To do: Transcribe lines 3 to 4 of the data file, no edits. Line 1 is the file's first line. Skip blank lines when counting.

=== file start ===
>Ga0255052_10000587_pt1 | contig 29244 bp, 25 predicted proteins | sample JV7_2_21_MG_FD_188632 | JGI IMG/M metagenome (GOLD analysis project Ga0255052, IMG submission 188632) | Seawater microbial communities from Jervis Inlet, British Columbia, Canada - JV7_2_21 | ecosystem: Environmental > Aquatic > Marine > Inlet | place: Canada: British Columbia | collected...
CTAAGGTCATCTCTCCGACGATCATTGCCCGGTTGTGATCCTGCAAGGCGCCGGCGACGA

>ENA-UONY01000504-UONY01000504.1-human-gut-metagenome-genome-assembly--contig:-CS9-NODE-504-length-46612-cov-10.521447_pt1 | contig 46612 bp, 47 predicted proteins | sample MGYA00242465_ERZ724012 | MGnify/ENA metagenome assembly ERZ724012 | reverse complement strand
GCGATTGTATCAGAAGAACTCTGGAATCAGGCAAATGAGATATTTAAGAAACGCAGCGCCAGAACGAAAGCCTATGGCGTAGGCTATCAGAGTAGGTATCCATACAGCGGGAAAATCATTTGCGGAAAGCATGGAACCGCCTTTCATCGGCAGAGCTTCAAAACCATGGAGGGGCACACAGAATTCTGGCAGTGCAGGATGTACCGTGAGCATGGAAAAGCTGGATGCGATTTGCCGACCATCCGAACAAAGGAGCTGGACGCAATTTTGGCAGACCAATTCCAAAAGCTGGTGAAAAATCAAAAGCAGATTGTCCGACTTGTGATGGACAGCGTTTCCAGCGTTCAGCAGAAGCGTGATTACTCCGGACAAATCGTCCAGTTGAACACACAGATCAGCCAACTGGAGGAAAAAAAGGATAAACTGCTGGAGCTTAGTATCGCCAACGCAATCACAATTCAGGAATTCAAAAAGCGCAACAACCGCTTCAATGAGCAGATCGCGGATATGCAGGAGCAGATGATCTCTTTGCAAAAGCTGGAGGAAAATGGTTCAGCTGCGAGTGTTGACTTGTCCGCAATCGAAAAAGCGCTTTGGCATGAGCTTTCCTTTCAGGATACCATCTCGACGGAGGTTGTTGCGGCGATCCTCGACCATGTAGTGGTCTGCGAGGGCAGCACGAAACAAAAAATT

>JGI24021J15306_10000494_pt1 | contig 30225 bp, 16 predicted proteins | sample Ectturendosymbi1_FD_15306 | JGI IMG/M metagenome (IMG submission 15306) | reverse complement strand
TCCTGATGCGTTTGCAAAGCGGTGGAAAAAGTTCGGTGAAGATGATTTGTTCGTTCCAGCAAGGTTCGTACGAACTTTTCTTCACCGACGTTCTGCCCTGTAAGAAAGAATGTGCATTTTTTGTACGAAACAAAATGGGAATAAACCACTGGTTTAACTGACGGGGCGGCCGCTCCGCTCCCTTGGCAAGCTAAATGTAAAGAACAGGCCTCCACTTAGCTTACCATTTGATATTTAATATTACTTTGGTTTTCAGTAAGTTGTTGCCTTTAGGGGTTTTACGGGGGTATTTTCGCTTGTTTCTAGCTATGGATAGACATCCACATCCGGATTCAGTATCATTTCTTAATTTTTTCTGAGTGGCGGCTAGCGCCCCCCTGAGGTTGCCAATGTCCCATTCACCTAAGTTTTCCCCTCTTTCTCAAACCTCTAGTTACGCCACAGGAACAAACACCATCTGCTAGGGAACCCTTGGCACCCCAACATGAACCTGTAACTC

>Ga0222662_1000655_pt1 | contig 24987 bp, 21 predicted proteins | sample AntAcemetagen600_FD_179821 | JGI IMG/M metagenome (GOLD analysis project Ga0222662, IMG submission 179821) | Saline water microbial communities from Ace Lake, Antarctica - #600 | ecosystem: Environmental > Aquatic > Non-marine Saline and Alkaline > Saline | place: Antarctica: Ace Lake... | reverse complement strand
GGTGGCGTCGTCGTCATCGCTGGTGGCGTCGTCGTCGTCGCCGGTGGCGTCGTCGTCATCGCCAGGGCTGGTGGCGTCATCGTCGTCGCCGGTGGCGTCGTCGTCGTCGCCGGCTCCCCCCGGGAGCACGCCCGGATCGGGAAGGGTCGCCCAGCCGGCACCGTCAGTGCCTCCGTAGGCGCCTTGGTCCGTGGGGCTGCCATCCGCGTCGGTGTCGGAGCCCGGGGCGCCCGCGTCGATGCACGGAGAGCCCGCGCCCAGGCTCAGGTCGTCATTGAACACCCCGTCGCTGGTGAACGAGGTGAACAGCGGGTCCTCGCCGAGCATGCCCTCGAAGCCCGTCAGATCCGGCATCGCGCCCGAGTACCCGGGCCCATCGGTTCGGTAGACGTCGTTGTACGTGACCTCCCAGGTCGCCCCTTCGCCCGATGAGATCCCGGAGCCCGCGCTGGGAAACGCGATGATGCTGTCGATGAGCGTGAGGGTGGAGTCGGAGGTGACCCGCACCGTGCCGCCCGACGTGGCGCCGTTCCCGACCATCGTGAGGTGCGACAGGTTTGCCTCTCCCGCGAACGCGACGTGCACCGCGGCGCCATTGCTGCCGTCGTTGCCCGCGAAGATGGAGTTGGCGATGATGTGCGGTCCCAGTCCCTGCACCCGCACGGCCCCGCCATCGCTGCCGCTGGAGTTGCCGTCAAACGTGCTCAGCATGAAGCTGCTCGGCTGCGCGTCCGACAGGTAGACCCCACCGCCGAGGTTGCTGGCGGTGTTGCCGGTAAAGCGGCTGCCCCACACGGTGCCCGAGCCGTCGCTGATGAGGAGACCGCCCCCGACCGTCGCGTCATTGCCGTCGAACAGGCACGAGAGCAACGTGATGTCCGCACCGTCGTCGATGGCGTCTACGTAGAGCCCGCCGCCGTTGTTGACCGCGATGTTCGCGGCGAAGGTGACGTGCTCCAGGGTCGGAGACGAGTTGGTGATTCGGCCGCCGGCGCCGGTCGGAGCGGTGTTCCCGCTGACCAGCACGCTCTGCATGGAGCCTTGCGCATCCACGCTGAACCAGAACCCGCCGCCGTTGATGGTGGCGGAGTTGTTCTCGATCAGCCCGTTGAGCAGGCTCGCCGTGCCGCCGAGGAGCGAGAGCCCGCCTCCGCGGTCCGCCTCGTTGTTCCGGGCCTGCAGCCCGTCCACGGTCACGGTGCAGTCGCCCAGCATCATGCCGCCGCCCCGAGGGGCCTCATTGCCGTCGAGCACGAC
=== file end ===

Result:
>ENA-UONY01000504-UONY01000504.1-human-gut-metagenome-genome-assembly--contig:-CS9-NODE-504-length-46612-cov-10.521447_pt1 | contig 46612 bp, 47 predicted proteins | sample MGYA00242465_ERZ724012 | MGnify/ENA metagenome assembly ERZ724012 | reverse complement strand
GCGATTGTATCAGAAGAACTCTGGAATCAGGCAAATGAGATATTTAAGAAACGCAGCGCCAGAACGAAAGCCTATGGCGTAGGCTATCAGAGTAGGTATCCATACAGCGGGAAAATCATTTGCGGAAAGCATGGAACCGCCTTTCATCGGCAGAGCTTCAAAACCATGGAGGGGCACACAGAATTCTGGCAGTGCAGGATGTACCGTGAGCATGGAAAAGCTGGATGCGATTTGCCGACCATCCGAACAAAGGAGCTGGACGCAATTTTGGCAGACCAATTCCAAAAGCTGGTGAAAAATCAAAAGCAGATTGTCCGACTTGTGATGGACAGCGTTTCCAGCGTTCAGCAGAAGCGTGATTACTCCGGACAAATCGTCCAGTTGAACACACAGATCAGCCAACTGGAGGAAAAAAAGGATAAACTGCTGGAGCTTAGTATCGCCAACGCAATCACAATTCAGGAATTCAAAAAGCGCAACAACCGCTTCAATGAGCAGATCGCGGATATGCAGGAGCAGATGATCTCTTTGCAAAAGCTGGAGGAAAATGGTTCAGCTGCGAGTGTTGACTTGTCCGCAATCGAAAAAGCGCTTTGGCATGAGCTTTCCTTTCAGGATACCATCTCGACGGAGGTTGTTGCGGCGATCCTCGACCATGTAGTGGTCTGCGAGGGCAGCACGAAACAAAAAATT